Image Credit: / Hotaik Sung

An oral fluid-based test for HIV developed by researchers at Stanford University and the Alameda County Public Health Laboratory in California shows promise as a population-based screening tool. According to its makers, the test is easier to collect than blood but yields results that are just as reliable.

Blood-based assays are the most common way to test for HIV. However, they’re not that practical for rapidly testing a great deal of people to contain disease. People see blood draws as invasive, and needles aren’t always available in low-resource settings or aren’t safe to use in certain environments such as prisons. “There’s a lot of populations you just can’t reach out to by blood tests,” said Cheng-ting Tsai, the paper’s lead author and a graduate student at Stanford in a statement. “But if you were to do oral fluid, then all of a sudden you open up a brand new population that was not otherwise accessible to you.”

In comparison to blood, which poses an infection risk to healthcare workers, oral fluid is not infectious. However, the problem with human saliva is it contains very few anti-HIV antibodies, the markers of HIV infection, and current oral fluid assays don’t detect HIV as quickly or efficiently as blood tests. In Proceedings of the National Academy of Sciences, researchers demonstrate how a new oral fluid test, the Antibody Detection by Agglutination–PCR (ADAP) technology, was able to successfully detect HIV at the early stages.

Developers of ADAP analyzed how antibodies latch on to the HIV virus to create a more sensitive oral fluid test that was 1,000 to 10,000 times more sensitive than clinical enzyme-linked immunoassays in finding HIV antibodies. ADAP uses polymerase chain reaction (PCR), a technique often used to detect DNA, to find HIV antibodies, Carolyn Bertozzi, PhD, the Anne T. and Robert M. Bass professor of chemistry and professor of chemical and systems biology and radiology (by courtesy) at Stanford, told CLN Stat. “PCR is very sensitive—it can detect very low amounts of the target DNA, whereas techniques people use to detect proteins are far less sensitive. Our test brings the sensitivity of PCR to the testing of proteins—the HIV antibodies in oral fluid, more specifically,” Bertozzi explained. The process allows researchers to detect signs of HIV infection using oral fluid at earlier stages of infection than current tests.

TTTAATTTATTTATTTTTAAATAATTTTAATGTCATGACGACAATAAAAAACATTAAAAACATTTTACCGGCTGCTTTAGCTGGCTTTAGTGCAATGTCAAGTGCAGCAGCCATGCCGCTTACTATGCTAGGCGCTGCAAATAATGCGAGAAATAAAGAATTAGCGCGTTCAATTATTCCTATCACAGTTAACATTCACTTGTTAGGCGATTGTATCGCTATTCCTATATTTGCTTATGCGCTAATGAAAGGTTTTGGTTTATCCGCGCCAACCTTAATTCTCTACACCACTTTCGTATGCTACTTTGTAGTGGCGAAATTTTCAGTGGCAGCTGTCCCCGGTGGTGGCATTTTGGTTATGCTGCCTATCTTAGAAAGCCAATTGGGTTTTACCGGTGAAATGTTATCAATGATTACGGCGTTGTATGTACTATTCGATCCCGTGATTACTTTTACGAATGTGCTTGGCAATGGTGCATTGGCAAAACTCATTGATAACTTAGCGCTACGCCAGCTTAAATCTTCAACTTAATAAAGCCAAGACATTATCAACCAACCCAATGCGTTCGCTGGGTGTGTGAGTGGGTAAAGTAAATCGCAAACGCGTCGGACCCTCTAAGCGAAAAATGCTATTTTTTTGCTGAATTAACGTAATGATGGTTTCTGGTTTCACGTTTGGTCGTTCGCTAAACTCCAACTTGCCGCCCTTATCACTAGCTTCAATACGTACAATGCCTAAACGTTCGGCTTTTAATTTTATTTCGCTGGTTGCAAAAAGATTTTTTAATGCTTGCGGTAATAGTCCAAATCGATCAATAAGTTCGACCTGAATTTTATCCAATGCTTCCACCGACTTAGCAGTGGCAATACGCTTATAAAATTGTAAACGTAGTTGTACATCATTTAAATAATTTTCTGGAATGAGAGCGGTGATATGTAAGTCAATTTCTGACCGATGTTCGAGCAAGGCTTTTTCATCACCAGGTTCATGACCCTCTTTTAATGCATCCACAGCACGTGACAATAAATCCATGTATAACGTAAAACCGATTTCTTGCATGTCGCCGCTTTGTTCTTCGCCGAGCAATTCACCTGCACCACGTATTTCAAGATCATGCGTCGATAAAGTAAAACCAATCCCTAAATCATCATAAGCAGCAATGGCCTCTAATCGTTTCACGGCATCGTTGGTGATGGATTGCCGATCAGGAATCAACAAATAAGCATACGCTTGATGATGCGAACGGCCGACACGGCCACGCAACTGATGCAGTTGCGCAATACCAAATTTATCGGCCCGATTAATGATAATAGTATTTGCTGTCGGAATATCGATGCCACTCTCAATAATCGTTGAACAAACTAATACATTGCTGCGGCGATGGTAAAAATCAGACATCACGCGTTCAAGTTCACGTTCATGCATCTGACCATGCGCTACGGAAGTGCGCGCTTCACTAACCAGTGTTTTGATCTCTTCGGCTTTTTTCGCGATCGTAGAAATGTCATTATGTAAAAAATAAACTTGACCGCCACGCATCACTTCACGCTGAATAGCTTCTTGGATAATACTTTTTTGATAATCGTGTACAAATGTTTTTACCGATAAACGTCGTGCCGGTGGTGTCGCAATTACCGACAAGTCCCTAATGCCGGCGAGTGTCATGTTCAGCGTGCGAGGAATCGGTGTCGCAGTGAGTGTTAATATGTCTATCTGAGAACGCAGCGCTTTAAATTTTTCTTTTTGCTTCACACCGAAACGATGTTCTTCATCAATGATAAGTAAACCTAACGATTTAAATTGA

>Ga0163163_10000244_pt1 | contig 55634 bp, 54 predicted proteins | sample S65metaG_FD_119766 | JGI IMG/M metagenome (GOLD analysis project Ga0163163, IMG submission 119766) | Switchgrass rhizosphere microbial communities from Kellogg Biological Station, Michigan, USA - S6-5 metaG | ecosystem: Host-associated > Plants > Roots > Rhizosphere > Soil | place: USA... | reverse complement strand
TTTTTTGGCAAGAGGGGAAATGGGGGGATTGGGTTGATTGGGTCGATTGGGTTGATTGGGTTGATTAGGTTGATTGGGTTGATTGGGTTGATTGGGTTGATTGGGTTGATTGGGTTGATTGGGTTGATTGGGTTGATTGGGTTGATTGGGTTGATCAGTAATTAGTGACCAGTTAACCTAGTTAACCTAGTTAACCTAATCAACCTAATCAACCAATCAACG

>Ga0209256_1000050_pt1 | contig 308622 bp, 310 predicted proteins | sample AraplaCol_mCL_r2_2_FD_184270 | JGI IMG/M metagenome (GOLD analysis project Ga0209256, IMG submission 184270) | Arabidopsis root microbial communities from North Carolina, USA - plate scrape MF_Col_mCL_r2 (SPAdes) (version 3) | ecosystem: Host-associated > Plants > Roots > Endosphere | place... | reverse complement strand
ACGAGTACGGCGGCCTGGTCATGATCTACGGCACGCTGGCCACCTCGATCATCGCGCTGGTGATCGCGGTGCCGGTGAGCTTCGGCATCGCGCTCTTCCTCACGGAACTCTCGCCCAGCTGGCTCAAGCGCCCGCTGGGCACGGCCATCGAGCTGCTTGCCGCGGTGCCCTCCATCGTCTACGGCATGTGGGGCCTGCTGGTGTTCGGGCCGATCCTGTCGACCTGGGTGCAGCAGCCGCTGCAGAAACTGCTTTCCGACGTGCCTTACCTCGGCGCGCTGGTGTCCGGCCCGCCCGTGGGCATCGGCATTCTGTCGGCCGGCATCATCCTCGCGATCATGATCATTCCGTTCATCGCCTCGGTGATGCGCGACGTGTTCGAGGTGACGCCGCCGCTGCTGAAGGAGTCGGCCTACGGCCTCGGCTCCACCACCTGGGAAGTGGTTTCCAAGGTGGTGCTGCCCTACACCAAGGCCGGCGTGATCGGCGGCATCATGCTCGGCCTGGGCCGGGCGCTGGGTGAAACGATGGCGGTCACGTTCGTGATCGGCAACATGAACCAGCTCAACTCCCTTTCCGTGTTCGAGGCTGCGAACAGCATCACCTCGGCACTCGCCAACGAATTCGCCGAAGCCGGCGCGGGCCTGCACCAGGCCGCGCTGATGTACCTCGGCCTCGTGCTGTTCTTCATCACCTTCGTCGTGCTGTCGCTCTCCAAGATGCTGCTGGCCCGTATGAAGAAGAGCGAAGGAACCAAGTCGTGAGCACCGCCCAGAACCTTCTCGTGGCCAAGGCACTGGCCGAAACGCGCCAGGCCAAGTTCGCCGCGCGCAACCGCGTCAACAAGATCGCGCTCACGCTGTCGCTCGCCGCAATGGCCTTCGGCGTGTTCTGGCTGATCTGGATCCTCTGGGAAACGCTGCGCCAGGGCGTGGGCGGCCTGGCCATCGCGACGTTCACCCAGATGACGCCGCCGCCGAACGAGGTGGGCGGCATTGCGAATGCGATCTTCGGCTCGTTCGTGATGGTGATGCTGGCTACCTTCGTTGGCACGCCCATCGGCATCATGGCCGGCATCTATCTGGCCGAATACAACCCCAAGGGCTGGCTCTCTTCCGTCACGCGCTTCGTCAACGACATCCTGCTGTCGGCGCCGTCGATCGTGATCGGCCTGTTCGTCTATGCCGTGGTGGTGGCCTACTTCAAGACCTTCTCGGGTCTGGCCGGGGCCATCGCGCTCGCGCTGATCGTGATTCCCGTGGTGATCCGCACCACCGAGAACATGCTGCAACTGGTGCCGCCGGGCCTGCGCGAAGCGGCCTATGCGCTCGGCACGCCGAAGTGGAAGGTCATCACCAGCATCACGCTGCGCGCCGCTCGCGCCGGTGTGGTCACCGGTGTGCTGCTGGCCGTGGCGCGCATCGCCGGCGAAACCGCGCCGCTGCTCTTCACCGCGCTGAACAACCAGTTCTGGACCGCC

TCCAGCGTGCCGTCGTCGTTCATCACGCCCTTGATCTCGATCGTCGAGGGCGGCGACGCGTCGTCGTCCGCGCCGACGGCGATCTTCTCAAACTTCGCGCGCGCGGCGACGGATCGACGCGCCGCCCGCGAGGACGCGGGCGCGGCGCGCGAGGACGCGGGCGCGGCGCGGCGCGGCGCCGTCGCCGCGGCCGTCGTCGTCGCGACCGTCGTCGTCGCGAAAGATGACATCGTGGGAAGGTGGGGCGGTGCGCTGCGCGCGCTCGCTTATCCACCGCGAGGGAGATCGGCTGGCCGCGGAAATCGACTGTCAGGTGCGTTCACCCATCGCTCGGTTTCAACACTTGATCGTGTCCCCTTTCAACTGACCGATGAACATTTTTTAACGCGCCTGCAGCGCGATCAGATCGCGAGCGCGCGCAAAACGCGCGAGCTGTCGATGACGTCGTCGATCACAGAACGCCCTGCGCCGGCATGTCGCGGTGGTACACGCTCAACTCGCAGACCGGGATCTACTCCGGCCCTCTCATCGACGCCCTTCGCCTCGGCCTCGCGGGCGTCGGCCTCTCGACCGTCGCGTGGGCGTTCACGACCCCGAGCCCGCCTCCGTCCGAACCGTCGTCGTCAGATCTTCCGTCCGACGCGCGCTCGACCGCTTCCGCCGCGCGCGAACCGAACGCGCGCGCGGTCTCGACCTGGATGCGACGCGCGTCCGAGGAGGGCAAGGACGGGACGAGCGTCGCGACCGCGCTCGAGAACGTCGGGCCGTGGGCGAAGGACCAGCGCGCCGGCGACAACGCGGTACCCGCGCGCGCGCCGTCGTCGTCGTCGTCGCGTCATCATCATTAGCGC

ADAP was able to accurately diagnose 22 individuals who participated in Alameda County Public Health Laboratory’s HIV screening program and had been diagnosed with HIV through other methods. Overall, it yielded 100% clinical sensitivity and 100% specificity for detecting these antibodies from oral fluids. The test also didn’t produce any false positive results in 22 additional individuals who were HIV negative.

“We can reset the standards for oral fluid diagnostic sensitivity, bringing it closer to that of blood tests but with convenience of oral fluid,” Bertozzi said. Future plans are to scale up HIV screening efforts with larger sample collections. “We also have under tests under development for other infectious diseases as well as autoimmune conditions,” she added.